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Health Information For Parents
Anemia is when the number of red blood cells in the body gets too low. Red blood cells contain hemoglobin, a protein that carries oxygen throughout the body. Without enough red blood cells, oxygen doesn’t get to the body’s organs. Without enough oxygen, the organs can’t work normally.
Hemolytic (hee-muh-LIT-ik) anemia is a type of anemia that happens when red blood cells break down faster than the body can make them.
Depending on the type of hemolytic anemia, symptoms can be mild or very severe. There are treatments that can help.
Symptoms of hemolytic anemia may be mild and slowly get worse, or become severe quickly. Someone with hemolytic anemia might:
(yellow skin and eyes)
There are many different causes for hemolytic anemia. Some causes are inherited (passed from parents to children) and some are not.
The inherited hemolytic anemias include:
Hemolytic anemias that are not inherited include:
Doctors usually can diagnose hemolytic anemia by:
Treatment for hemolytic anemia depends on the cause. A hematologist (a doctor who treats blood problems) helps children with hemolytic anemia get the treatment they need. These treatments may include:
Sometimes hemolytic anemia goes away with treatment and never comes back. But in some children, it causes ongoing medical problems. Many of these are treatable. The hematologist can help parents understand the details of their child’s hemolytic anemia and recommend the best treatment.
If your child has hemolytic anemia, you can help by:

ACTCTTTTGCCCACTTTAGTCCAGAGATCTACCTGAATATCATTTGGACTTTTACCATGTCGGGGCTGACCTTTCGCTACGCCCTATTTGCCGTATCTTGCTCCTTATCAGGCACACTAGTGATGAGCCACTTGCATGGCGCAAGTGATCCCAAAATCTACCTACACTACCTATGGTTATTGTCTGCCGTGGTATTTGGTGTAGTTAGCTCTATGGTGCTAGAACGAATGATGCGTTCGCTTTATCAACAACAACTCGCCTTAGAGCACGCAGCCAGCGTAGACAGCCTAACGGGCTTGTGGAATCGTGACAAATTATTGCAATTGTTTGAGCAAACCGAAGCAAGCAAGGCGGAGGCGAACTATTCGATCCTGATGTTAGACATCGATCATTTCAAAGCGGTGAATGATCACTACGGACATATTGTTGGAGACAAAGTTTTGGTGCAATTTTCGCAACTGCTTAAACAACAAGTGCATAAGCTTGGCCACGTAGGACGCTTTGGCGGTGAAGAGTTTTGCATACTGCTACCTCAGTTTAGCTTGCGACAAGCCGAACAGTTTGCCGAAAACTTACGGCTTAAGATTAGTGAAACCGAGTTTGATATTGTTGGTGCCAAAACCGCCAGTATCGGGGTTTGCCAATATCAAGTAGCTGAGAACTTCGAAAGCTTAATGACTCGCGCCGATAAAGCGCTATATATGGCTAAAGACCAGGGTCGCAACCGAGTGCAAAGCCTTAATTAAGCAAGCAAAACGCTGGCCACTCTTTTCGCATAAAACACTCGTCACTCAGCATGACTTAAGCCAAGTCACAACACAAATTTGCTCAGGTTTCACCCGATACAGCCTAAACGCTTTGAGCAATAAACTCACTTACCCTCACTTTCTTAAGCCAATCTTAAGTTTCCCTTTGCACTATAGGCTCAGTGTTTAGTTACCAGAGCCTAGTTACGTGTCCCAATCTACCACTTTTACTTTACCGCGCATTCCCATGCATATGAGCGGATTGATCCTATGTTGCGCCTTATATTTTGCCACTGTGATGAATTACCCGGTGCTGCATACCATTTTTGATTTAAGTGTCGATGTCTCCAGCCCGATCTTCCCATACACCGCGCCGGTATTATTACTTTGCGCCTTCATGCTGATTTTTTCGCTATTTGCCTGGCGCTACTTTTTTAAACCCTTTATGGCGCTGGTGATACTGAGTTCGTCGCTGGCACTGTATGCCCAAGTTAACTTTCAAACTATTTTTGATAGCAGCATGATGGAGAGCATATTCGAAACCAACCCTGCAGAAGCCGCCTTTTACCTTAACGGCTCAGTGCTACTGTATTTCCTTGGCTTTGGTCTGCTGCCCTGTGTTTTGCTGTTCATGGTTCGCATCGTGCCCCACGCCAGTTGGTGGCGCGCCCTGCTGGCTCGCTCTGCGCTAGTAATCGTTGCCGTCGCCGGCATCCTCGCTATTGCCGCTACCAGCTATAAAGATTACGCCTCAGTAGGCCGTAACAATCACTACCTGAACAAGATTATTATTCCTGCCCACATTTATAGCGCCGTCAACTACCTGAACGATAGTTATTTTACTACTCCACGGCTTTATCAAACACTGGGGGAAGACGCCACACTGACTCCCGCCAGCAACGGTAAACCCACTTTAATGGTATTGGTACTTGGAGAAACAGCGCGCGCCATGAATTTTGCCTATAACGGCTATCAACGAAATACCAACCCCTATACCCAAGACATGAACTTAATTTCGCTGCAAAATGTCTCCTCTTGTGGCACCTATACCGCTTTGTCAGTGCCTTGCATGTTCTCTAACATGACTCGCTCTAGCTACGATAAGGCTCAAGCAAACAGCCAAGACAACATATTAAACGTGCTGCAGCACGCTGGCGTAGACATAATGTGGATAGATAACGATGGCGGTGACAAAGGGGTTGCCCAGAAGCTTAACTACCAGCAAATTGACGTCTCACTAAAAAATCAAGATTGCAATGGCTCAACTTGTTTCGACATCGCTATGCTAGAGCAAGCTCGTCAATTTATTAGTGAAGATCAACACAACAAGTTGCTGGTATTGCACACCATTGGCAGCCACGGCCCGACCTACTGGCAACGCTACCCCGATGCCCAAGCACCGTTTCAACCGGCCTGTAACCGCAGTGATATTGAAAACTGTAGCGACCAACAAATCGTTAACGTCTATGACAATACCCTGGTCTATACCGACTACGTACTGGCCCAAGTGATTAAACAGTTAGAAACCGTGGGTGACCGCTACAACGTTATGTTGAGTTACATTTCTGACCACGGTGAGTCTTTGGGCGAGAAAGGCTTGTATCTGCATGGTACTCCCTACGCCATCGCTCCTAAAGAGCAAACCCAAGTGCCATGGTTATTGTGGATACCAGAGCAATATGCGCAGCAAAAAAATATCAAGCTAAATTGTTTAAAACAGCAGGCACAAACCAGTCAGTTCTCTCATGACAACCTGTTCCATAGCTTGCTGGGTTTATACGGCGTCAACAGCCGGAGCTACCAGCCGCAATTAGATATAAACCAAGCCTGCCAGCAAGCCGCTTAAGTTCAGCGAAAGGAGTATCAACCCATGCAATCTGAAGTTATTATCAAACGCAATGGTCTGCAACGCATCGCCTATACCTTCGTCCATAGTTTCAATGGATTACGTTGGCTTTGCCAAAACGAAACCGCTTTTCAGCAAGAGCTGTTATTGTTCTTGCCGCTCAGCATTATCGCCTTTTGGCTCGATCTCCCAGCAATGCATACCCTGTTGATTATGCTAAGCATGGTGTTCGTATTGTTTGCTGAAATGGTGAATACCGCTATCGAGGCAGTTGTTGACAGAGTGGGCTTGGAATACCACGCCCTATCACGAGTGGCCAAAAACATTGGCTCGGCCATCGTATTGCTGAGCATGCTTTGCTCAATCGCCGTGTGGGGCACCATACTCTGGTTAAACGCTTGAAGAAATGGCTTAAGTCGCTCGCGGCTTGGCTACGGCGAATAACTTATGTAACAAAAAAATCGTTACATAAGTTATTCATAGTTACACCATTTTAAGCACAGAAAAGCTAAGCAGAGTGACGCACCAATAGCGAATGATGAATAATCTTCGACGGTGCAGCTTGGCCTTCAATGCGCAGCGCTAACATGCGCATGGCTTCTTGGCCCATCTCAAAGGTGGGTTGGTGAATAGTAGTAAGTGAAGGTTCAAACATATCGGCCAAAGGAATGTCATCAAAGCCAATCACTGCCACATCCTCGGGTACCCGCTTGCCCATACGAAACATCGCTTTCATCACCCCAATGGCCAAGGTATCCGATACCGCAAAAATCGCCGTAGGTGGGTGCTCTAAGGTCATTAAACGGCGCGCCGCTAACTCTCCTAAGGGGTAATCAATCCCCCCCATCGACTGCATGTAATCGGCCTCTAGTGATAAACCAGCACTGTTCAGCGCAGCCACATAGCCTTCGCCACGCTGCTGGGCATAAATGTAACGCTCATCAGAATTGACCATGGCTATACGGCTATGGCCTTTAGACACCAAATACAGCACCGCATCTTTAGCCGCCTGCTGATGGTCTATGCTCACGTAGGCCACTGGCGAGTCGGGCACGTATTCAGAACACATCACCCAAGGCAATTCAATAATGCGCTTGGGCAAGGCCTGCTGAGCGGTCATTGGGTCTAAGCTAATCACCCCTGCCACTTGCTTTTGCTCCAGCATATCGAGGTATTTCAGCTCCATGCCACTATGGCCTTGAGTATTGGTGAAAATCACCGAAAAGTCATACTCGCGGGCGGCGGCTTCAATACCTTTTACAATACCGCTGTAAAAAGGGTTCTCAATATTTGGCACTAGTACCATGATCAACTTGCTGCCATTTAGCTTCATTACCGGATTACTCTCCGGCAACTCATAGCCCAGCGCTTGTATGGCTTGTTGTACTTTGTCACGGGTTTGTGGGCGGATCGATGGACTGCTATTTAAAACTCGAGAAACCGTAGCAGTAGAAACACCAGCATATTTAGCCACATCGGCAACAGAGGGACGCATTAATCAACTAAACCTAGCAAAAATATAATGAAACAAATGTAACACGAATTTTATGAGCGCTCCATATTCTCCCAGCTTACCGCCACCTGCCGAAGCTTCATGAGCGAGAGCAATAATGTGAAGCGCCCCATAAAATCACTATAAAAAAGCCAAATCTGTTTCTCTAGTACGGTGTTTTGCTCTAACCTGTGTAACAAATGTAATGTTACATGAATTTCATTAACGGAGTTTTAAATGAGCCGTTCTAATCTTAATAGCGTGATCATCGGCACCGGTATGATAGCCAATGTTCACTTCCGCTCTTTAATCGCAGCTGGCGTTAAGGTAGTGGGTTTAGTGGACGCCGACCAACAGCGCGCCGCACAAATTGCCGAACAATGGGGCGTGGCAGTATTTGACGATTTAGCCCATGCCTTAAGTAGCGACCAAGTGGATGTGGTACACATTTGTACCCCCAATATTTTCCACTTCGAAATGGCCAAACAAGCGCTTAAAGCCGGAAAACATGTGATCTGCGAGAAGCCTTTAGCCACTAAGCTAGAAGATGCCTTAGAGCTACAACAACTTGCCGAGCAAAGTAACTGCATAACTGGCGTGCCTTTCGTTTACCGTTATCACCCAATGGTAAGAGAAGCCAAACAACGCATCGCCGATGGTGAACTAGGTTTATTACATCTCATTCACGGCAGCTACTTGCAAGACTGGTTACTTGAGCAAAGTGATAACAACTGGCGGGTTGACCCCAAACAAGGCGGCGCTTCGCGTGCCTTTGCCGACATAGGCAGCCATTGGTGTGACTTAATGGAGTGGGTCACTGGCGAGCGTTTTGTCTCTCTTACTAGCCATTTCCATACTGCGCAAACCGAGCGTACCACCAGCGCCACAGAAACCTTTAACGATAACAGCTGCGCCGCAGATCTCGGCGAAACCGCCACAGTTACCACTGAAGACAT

Anemia happens when there aren’t enough healthy red blood cells in the body. It can be caused by many things, including dietary problems, medical treatments, and inherited conditions.
Anemia is common in teens because they undergo rapid growth spurts, when the body needs more nutrients like iron. Learn about anemia and how it’s treated.
Aplastic anemia happens when the body can’t make enough blood cells. A person can develop anemia, infections, and bleeding. Treatments can help with most kinds of aplastic anemia.
Iron helps the body carry oxygen in the blood and plays a key role in brain and muscle function. Too little iron can lead to iron-deficiency anemia.
What does it mean when a kid has anemia? Learn about anemia, why kids get it, and how it’s treated in our article for kids.
Alpha thalassemia is a blood disorder in which the body has a problem producing alpha globin, a component of hemoglobin, the protein in red blood cells that transports oxygen throughout the body.
Beta thalassemia is a blood disorder in which the body has a problem producing beta globin, a component of hemoglobin, the protein in red blood cells that transports oxygen throughout the body.
Sickle cell disease is a blood disorder that makes red blood cells change shape and cause health problems. Find out how to help your child.
Sickle cell disease is a blood disorder that makes red blood cells change shape and cause health problems. Find out more in this article for teens.
Sickle cell disease is a disease of the blood. Red blood cells are shaped like sickles, and can get stuck, especially inside smaller blood vessels.
Hereditary spherocytosis is an inherited blood disorder. Treatments can help with symptoms.
Hemoglobin is a protein in red blood cells. A hemoglobin test can be done as part of a routine checkup to screen for problems and or because a child isn’t feeling well.
Doctors may order a ferritin test when they suspect kids have too little or too much iron in their bodies.
This test measures the rate at which reticulocytes (immature red blood cells) are made in the bone marrow and enter the bloodstream. A reticulocyte count can provide information about a child’s anemia.
G6PD deficiency an inherited condition in which someone doesn’t have enough of the enzyme G6PD, which protects red blood cells.
About 5 million people a year get blood transfusions in the United States. This article explains why people need them and who donates the blood used.
Note: All information is for educational purposes only. For specific medical advice, diagnoses, and treatment, consult your doctor.
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